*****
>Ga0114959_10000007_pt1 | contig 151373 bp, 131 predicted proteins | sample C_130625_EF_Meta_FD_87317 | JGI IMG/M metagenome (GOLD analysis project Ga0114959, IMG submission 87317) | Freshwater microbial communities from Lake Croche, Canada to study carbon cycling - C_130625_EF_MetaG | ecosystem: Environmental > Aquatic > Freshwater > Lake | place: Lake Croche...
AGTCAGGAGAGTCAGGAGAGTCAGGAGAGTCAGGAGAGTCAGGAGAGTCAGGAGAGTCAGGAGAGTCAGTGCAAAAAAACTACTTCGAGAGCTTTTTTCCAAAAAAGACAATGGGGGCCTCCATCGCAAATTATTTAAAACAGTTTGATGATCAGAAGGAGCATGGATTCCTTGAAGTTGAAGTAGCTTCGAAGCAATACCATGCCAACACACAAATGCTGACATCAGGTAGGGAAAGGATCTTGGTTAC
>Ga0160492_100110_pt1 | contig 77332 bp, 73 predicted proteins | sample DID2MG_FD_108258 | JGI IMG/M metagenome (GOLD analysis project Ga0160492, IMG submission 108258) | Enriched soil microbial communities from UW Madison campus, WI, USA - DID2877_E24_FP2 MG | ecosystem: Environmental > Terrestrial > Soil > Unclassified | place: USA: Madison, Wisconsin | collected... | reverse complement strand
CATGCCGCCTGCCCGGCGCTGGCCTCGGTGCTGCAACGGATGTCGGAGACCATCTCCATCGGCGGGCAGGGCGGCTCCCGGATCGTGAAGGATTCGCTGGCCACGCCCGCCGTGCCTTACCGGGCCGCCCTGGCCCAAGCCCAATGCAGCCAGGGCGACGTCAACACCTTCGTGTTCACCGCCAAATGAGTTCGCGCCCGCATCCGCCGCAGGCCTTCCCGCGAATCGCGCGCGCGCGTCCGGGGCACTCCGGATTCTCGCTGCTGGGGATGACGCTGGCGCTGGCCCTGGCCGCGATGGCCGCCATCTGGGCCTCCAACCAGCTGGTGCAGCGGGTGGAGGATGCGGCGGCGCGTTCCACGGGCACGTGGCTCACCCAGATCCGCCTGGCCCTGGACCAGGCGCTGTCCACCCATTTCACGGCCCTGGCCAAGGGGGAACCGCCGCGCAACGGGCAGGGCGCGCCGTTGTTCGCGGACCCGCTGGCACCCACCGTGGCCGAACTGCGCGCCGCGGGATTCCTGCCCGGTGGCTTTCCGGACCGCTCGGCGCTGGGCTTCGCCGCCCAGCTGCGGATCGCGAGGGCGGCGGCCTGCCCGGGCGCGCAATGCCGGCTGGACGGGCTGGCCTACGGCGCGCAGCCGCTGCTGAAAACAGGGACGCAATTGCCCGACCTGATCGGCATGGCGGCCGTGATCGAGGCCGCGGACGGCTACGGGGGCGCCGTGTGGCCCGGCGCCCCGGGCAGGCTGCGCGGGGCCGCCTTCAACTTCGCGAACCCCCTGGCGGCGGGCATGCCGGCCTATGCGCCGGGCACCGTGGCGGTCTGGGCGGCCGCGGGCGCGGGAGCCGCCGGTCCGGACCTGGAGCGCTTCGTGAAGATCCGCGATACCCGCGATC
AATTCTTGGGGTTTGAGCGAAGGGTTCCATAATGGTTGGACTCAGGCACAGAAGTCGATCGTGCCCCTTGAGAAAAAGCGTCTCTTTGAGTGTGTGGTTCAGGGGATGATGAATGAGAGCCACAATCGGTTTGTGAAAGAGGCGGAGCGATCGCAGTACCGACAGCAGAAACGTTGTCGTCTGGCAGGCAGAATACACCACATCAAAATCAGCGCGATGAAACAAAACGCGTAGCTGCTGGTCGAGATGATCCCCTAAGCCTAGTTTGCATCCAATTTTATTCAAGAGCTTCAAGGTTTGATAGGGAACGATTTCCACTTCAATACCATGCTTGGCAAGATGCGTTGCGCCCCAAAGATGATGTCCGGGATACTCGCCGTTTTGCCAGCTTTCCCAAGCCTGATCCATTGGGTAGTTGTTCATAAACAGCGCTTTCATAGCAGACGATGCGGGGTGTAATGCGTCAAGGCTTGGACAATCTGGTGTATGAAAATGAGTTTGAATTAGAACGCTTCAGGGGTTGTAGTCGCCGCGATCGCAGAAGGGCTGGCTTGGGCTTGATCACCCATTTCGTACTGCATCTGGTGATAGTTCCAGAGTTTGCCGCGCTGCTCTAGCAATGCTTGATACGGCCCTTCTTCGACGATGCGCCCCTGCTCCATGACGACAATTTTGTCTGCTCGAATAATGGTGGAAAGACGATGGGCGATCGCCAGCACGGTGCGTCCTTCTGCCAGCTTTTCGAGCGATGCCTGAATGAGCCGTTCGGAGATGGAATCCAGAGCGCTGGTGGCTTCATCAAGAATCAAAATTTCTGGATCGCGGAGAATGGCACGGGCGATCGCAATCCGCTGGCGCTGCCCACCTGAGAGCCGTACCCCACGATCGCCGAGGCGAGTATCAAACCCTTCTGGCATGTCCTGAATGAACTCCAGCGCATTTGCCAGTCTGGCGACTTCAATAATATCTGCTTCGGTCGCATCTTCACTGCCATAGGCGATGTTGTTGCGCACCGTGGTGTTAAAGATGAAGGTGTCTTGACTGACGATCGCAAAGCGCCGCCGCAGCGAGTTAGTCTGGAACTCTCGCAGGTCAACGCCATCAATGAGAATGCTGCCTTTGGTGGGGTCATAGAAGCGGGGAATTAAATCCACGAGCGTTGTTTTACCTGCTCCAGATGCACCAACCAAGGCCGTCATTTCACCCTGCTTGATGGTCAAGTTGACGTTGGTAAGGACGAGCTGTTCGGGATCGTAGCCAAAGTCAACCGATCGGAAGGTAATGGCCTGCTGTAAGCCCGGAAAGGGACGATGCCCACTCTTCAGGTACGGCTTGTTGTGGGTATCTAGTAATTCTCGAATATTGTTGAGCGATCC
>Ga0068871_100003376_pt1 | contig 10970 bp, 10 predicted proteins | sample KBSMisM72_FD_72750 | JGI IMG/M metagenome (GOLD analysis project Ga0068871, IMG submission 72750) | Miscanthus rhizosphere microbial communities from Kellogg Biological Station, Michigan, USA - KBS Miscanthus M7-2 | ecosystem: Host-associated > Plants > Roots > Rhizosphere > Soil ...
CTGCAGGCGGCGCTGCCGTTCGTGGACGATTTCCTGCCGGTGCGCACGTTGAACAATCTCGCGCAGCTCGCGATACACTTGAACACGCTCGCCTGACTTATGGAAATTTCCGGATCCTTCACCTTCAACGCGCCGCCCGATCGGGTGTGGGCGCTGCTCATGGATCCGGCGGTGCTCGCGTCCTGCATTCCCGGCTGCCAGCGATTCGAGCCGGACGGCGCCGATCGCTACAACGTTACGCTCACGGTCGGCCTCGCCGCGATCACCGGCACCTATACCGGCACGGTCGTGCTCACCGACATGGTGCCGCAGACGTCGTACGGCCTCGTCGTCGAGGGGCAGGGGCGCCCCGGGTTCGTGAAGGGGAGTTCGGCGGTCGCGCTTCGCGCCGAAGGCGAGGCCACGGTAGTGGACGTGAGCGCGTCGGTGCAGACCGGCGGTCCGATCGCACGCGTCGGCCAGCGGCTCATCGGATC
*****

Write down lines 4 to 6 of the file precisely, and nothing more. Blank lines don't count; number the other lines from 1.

CATGCCGCCTGCCCGGCGCTGGCCTCGGTGCTGCAACGGATGTCGGAGACCATCTCCATCGGCGGGCAGGGCGGCTCCCGGATCGTGAAGGATTCGCTGGCCACGCCCGCCGTGCCTTACCGGGCCGCCCTGGCCCAAGCCCAATGCAGCCAGGGCGACGTCAACACCTTCGTGTTCACCGCCAAATGAGTTCGCGCCCGCATCCGCCGCAGGCCTTCCCGCGAATCGCGCGCGCGCGTCCGGGGCACTCCGGATTCTCGCTGCTGGGGATGACGCTGGCGCTGGCCCTGGCCGCGATGGCCGCCATCTGGGCCTCCAACCAGCTGGTGCAGCGGGTGGAGGATGCGGCGGCGCGTTCCACGGGCACGTGGCTCACCCAGATCCGCCTGGCCCTGGACCAGGCGCTGTCCACCCATTTCACGGCCCTGGCCAAGGGGGAACCGCCGCGCAACGGGCAGGGCGCGCCGTTGTTCGCGGACCCGCTGGCACCCACCGTGGCCGAACTGCGCGCCGCGGGATTCCTGCCCGGTGGCTTTCCGGACCGCTCGGCGCTGGGCTTCGCCGCCCAGCTGCGGATCGCGAGGGCGGCGGCCTGCCCGGGCGCGCAATGCCGGCTGGACGGGCTGGCCTACGGCGCGCAGCCGCTGCTGAAAACAGGGACGCAATTGCCCGACCTGATCGGCATGGCGGCCGTGATCGAGGCCGCGGACGGCTACGGGGGCGCCGTGTGGCCCGGCGCCCCGGGCAGGCTGCGCGGGGCCGCCTTCAACTTCGCGAACCCCCTGGCGGCGGGCATGCCGGCCTATGCGCCGGGCACCGTGGCGGTCTGGGCGGCCGCGGGCGCGGGAGCCGCCGGTCCGGACCTGGAGCGCTTCGTGAAGATCCGCGATACCCGCGATC
AATTCTTGGGGTTTGAGCGAAGGGTTCCATAATGGTTGGACTCAGGCACAGAAGTCGATCGTGCCCCTTGAGAAAAAGCGTCTCTTTGAGTGTGTGGTTCAGGGGATGATGAATGAGAGCCACAATCGGTTTGTGAAAGAGGCGGAGCGATCGCAGTACCGACAGCAGAAACGTTGTCGTCTGGCAGGCAGAATACACCACATCAAAATCAGCGCGATGAAACAAAACGCGTAGCTGCTGGTCGAGATGATCCCCTAAGCCTAGTTTGCATCCAATTTTATTCAAGAGCTTCAAGGTTTGATAGGGAACGATTTCCACTTCAATACCATGCTTGGCAAGATGCGTTGCGCCCCAAAGATGATGTCCGGGATACTCGCCGTTTTGCCAGCTTTCCCAAGCCTGATCCATTGGGTAGTTGTTCATAAACAGCGCTTTCATAGCAGACGATGCGGGGTGTAATGCGTCAAGGCTTGGACAATCTGGTGTATGAAAATGAGTTTGAATTAGAACGCTTCAGGGGTTGTAGTCGCCGCGATCGCAGAAGGGCTGGCTTGGGCTTGATCACCCATTTCGTACTGCATCTGGTGATAGTTCCAGAGTTTGCCGCGCTGCTCTAGCAATGCTTGATACGGCCCTTCTTCGACGATGCGCCCCTGCTCCATGACGACAATTTTGTCTGCTCGAATAATGGTGGAAAGACGATGGGCGATCGCCAGCACGGTGCGTCCTTCTGCCAGCTTTTCGAGCGATGCCTGAATGAGCCGTTCGGAGATGGAATCCAGAGCGCTGGTGGCTTCATCAAGAATCAAAATTTCTGGATCGCGGAGAATGGCACGGGCGATCGCAATCCGCTGGCGCTGCCCACCTGAGAGCCGTACCCCACGATCGCCGAGGCGAGTATCAAACCCTTCTGGCATGTCCTGAATGAACTCCAGCGCATTTGCCAGTCTGGCGACTTCAATAATATCTGCTTCGGTCGCATCTTCACTGCCATAGGCGATGTTGTTGCGCACCGTGGTGTTAAAGATGAAGGTGTCTTGACTGACGATCGCAAAGCGCCGCCGCAGCGAGTTAGTCTGGAACTCTCGCAGGTCAACGCCATCAATGAGAATGCTGCCTTTGGTGGGGTCATAGAAGCGGGGAATTAAATCCACGAGCGTTGTTTTACCTGCTCCAGATGCACCAACCAAGGCCGTCATTTCACCCTGCTTGATGGTCAAGTTGACGTTGGTAAGGACGAGCTGTTCGGGATCGTAGCCAAAGTCAACCGATCGGAAGGTAATGGCCTGCTGTAAGCCCGGAAAGGGACGATGCCCACTCTTCAGGTACGGCTTGTTGTGGGTATCTAGTAATTCTCGAATATTGTTGAGCGATCC
>Ga0068871_100003376_pt1 | contig 10970 bp, 10 predicted proteins | sample KBSMisM72_FD_72750 | JGI IMG/M metagenome (GOLD analysis project Ga0068871, IMG submission 72750) | Miscanthus rhizosphere microbial communities from Kellogg Biological Station, Michigan, USA - KBS Miscanthus M7-2 | ecosystem: Host-associated > Plants > Roots > Rhizosphere > Soil ...